When I had left university, my first proper job was working at a music college in West London. I got to hear incredibly talented musicians rehearse and record all day while trying to work out a timetable for said musicians and handle their exam papers. One day, I had to arrange a courier for a bundle of exam papers to be sent to a moderator (glamorous, I know) and the helpful person on the other end of the phone asked me for the size and weight of the package. I was new to the working world (and couriers), so for size I opted for ‘roughly the size of a double toaster’ and for weight I suggested ‘like a chunky baby’. Once the courier and the rest of the office had stopped laughing I gave them the conventional weight but I don’t think it was quite as descriptive.
Anyway, the point of all this is that I have seemingly learned nothing from this as I keep getting asked by people how big the cancerous lump in my leg is and so far my answers have been ‘a large Granny Smith’, ‘a small Grapefruit’, ‘a hot dog roll’ and ‘a child’s pencil case’. None of these things, as far as I’m aware, are actually living in my leg at the moment but what is in there is still a bit of a mystery to me. What I do know after a few more medical visits is that it’s my lymph nodes that have trapped the ‘blackness’ inside my leg and some of it has snuck out to play in my abdomen. However, my heart is in good nick, my blood pressure is fine’n’dandy and, after, slightly strange incident involving a Latvian woman dry shaving my chest hair, the ECG came back normal – whatever that means.
So, the operation is all set for 24th May and I’ve been preparing like an 80-year-old man would. Firstly, I’ve been researching exactly what Netflix is because I’m going to be immobile for a while and somehow Netflix has passed me by. I’ve got the ‘and chill’ bit down pat but I’m excited to see what the first bit is all about. Secondly, I went and got some slippers…in May. Slippers are essential footwear in hospital, they’ll literally laugh you out of the place if you are wearing flip-flops or crocs and God help you if you’re sporting a pair of espadrilles. Finally, and most crucially, I’ve purchased a second hand old man chair from eBay. I was going to put a picture up but really all you need to know is that it’s beige, very upright and when I showed it to my eldest stepson his reaction was “ugh, it looks like it will smell of old people and cigarettes”. The purpose of this chair is to have something I can actually get out of without having to roll on to the floor and be winched up by some complex hoist system.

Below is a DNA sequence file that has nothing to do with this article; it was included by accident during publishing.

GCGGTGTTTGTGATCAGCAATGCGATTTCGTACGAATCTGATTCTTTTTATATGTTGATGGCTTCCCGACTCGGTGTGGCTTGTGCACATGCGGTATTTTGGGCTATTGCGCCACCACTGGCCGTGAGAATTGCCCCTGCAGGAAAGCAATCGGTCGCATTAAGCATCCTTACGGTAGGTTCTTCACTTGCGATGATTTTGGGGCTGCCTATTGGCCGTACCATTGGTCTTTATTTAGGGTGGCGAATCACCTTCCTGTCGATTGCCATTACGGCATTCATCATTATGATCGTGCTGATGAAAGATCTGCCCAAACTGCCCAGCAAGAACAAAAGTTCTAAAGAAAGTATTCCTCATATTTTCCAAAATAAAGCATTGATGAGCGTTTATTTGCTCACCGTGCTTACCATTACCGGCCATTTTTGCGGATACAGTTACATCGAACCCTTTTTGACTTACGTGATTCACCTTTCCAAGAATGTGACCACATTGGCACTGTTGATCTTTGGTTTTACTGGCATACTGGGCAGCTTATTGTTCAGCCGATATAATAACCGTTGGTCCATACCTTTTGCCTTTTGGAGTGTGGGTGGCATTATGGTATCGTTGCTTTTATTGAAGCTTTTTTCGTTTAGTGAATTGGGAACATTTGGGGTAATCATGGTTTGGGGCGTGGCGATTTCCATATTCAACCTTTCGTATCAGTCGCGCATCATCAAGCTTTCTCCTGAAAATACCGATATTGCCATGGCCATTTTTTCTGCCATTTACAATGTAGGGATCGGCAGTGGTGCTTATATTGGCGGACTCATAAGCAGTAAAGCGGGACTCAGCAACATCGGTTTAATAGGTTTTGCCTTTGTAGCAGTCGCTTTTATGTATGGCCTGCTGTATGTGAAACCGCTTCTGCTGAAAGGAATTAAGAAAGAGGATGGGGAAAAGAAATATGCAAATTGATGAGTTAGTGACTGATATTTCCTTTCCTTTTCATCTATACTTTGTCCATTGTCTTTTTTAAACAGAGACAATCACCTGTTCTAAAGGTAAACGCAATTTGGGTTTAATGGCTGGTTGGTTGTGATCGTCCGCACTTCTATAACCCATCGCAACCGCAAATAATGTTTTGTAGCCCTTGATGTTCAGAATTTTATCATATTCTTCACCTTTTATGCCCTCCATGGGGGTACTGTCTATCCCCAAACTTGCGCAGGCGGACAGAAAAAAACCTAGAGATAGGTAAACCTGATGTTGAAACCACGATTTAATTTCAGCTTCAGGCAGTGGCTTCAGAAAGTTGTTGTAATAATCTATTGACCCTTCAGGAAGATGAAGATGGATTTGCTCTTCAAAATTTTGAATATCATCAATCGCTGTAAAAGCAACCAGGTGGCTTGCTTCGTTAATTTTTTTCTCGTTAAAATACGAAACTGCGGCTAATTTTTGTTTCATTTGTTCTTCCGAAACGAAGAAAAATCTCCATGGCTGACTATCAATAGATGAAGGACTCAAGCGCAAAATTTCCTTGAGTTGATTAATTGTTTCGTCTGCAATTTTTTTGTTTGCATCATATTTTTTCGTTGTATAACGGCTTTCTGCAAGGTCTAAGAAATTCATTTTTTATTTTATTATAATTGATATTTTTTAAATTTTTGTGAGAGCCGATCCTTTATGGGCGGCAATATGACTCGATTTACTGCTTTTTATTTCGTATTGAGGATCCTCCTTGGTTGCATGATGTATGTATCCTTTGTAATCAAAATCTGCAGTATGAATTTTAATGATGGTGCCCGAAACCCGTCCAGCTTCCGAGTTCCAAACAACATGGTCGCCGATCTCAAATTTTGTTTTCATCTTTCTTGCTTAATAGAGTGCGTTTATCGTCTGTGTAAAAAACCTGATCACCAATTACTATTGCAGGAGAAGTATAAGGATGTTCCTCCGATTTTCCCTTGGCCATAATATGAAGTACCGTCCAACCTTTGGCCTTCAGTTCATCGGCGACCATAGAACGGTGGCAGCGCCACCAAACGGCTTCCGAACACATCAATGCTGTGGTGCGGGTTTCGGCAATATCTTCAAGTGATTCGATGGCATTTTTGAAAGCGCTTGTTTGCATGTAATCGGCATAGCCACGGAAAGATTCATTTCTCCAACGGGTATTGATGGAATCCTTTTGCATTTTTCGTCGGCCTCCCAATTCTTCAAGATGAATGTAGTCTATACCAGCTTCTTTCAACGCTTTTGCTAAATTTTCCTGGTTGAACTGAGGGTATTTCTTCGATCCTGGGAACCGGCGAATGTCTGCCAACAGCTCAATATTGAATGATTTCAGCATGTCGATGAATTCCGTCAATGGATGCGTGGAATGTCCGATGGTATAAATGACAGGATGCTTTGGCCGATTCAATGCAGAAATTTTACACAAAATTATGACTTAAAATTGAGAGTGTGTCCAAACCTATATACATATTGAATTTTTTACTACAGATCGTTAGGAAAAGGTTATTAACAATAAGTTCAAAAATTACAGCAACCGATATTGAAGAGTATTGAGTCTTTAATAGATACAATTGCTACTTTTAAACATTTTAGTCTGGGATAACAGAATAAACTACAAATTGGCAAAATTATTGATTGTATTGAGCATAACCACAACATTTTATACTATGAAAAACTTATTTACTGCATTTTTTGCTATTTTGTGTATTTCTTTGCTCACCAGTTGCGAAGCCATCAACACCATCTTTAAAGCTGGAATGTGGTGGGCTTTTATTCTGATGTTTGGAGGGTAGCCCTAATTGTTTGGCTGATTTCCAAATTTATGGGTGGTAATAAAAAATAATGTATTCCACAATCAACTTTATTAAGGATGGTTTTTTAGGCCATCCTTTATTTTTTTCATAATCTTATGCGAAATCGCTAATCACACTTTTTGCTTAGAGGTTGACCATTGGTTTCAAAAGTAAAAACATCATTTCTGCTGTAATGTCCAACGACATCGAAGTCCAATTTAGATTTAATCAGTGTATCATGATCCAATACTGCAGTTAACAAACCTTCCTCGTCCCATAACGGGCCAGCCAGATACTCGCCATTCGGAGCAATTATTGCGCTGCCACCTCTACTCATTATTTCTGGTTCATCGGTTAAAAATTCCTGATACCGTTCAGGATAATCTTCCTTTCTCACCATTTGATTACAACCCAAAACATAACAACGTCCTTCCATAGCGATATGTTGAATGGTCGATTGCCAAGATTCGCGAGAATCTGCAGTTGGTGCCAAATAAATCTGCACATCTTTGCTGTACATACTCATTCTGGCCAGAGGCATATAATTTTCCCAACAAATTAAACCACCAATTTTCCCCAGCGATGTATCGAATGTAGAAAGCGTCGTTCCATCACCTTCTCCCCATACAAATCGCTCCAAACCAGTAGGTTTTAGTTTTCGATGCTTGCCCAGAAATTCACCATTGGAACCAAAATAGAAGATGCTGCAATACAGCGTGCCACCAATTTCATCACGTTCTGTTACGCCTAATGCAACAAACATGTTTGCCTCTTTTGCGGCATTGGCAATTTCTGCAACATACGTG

I’m all set for the op, then, but what I am struggling with is the concept of cancer. Apart from the lumpy leg I still feel completely fine and even though I know that there’s an insidious disease using my body as some sort of evil soft play area (aren’t they all evil?) I can’t quite believe that it’s there. Maybe if each bit of cancer was the size of a Kinder egg and made a beeping sound like a faulty smoke alarm then it would be easier to believe. Then again, nobody can see my shaved chest and I know that’s definitely there so maybe you don’t have to see it to believe. Unfortunately.